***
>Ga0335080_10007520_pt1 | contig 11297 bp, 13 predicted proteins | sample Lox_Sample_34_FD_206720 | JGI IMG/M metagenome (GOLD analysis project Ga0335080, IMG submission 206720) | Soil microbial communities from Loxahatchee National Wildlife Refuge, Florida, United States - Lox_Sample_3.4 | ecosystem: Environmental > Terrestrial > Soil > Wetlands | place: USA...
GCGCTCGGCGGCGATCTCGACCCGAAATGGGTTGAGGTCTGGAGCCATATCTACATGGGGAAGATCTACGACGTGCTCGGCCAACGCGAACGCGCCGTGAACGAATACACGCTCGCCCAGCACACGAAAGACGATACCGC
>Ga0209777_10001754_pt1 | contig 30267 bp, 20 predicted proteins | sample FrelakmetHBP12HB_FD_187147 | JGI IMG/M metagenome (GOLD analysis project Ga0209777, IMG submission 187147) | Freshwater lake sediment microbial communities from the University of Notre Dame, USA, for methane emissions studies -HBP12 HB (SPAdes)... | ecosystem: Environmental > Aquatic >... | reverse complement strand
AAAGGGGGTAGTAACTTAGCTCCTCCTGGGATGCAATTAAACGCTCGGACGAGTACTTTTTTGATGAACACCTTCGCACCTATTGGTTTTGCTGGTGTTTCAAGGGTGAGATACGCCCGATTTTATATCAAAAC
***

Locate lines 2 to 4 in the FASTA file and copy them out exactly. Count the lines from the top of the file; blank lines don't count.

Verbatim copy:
GCGCTCGGCGGCGATCTCGACCCGAAATGGGTTGAGGTCTGGAGCCATATCTACATGGGGAAGATCTACGACGTGCTCGGCCAACGCGAACGCGCCGTGAACGAATACACGCTCGCCCAGCACACGAAAGACGATACCGC
>Ga0209777_10001754_pt1 | contig 30267 bp, 20 predicted proteins | sample FrelakmetHBP12HB_FD_187147 | JGI IMG/M metagenome (GOLD analysis project Ga0209777, IMG submission 187147) | Freshwater lake sediment microbial communities from the University of Notre Dame, USA, for methane emissions studies -HBP12 HB (SPAdes)... | ecosystem: Environmental > Aquatic >... | reverse complement strand
AAAGGGGGTAGTAACTTAGCTCCTCCTGGGATGCAATTAAACGCTCGGACGAGTACTTTTTTGATGAACACCTTCGCACCTATTGGTTTTGCTGGTGTTTCAAGGGTGAGATACGCCCGATTTTATATCAAAAC